- Also known as psychotic, hallucinogen, hallucinogenic drug, hallucinogenic substance, magicum, pseudohallucinogen, illusinogen, mysticomimetic, phanerothyme, phantasticum, eideticum, psychedelic, psychedelic drug, and psychedelic substance. The term psy-chotomimetic is indebted to the medical Latin term "psychosis, which in turn stems from the Greek noun psuchosis (the giving of life, the process of animating, breathing life into), and to mimesis (the mimicking). It translates loosely as 'imitator of psychosis'. The term psy-chotomimetic was introduced in or shortly before 1957 by the British psychiatrist Humphry Fortes-cue Osmond (1917-2004). It is used more or less interchangeably with the other terms above to denote a group of chemical substances which -in relatively high doses - have the potential to alter consciousness and to evoke phenomena such as hallucinations, illusions, "sensory distortions, "delirium, loss of contact with reality, and sometimes coma and death. In 1979 the term " entheogen was proposed as an alternative for these terms, in an effort to reinstate the original spiritual connotations of substances like these in "mysticism and shamanism. A person intentionally employing psychotomimetics for the purpose of exploring the psyche may be called a "psychonaut. For a more detailed account of this group of substances, see the entry Hallucinogen.ReferencesNichols, D.E. (2004). Hallucinogens. Pharmacology & Therapeutics, 101, 131-181.Osmond, H. (1957). A review of the clinical effects of psychotomimetic agents. Annals of the New York Academy of Sciences, 66, 418434.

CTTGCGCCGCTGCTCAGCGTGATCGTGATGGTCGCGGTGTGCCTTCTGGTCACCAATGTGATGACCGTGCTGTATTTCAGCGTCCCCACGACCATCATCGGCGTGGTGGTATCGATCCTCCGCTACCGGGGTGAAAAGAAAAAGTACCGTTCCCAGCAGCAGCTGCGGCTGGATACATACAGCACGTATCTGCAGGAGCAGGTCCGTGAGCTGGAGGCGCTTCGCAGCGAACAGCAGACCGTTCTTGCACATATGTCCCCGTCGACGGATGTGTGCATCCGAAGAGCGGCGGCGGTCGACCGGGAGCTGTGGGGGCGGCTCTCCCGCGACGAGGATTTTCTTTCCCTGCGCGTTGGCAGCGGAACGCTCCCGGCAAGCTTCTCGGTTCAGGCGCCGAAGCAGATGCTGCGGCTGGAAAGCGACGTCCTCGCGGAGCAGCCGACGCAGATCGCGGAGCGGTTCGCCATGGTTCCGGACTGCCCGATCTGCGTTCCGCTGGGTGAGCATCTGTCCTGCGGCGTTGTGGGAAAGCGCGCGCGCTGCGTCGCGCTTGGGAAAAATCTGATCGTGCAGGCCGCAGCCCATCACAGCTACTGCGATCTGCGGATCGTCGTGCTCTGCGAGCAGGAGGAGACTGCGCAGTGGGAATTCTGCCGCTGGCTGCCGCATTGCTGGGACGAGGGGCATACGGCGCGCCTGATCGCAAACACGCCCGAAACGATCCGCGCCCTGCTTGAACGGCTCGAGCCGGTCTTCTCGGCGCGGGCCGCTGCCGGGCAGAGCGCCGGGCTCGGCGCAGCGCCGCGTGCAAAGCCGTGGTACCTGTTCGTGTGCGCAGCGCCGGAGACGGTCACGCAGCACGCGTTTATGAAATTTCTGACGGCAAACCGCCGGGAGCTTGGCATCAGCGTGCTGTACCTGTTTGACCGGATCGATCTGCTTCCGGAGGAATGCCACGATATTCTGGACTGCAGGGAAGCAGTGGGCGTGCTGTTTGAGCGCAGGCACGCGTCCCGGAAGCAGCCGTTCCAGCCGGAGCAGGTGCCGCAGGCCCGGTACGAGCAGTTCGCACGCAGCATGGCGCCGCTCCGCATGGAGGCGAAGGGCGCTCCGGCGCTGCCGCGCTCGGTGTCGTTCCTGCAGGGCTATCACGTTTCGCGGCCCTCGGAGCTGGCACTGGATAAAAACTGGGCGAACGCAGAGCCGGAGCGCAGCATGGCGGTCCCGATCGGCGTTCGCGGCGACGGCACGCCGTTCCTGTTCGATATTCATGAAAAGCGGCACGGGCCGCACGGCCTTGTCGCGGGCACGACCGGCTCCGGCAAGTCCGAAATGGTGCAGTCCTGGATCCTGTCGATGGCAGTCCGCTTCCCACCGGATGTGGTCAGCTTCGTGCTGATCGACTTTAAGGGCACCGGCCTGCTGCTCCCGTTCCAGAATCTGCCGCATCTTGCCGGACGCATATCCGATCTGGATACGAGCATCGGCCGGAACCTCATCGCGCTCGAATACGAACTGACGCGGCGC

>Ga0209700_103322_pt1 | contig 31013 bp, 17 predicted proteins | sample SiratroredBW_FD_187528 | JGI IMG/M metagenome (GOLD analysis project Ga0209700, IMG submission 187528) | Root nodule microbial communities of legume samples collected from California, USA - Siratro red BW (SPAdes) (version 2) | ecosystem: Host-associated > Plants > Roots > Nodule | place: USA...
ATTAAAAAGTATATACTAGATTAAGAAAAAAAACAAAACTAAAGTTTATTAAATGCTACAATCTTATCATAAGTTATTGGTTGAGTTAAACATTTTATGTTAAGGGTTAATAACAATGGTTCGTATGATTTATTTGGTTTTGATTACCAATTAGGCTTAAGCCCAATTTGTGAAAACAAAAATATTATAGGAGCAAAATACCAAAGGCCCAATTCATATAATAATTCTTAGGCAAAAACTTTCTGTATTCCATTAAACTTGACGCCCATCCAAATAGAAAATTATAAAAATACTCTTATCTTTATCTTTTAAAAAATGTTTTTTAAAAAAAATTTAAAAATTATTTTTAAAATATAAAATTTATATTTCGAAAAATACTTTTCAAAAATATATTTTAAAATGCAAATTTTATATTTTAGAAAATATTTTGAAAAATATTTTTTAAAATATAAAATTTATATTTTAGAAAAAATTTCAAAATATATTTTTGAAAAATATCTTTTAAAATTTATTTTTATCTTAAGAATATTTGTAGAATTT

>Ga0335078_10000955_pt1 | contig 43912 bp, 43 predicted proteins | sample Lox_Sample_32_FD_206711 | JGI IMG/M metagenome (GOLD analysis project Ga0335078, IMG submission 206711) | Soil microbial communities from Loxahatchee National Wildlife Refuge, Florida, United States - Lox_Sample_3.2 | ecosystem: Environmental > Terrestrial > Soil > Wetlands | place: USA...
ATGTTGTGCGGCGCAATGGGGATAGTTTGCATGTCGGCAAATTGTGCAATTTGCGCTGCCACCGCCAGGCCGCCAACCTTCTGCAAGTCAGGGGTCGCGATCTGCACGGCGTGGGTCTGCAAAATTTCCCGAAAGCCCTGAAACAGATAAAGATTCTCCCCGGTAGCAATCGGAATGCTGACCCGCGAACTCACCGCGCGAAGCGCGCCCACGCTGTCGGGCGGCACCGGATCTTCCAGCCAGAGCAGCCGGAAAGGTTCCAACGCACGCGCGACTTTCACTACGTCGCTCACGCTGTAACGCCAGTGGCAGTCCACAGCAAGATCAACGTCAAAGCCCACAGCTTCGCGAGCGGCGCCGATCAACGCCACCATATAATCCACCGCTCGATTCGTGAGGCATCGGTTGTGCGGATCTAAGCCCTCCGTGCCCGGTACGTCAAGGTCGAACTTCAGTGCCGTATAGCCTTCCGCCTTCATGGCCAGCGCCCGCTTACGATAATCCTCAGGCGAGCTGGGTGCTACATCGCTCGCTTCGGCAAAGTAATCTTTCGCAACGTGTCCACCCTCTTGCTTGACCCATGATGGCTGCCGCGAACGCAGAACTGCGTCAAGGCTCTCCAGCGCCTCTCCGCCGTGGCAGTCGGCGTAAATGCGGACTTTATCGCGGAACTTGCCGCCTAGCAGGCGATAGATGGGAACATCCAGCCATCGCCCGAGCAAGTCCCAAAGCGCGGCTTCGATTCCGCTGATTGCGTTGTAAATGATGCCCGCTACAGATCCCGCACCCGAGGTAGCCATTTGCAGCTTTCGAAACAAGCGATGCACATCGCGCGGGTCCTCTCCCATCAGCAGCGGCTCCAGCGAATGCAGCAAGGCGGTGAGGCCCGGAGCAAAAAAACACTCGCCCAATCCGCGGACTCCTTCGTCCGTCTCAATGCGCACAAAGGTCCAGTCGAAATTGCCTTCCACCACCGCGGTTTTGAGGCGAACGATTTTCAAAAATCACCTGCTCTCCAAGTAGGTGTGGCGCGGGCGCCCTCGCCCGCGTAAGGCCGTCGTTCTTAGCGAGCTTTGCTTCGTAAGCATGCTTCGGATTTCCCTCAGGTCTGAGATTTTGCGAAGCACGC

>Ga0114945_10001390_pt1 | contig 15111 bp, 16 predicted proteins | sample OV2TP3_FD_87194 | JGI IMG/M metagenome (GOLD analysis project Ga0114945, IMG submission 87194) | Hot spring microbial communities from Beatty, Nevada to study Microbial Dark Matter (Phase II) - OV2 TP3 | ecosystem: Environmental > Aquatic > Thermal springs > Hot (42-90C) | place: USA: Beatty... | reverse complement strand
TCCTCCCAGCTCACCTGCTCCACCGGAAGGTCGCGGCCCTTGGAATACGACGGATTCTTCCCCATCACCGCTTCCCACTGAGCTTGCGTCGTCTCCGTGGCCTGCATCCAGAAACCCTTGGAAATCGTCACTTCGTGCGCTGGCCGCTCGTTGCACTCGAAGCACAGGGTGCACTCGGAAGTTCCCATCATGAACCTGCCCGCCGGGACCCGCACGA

Dictionary of Hallucinations. J.D. Blom. 2010.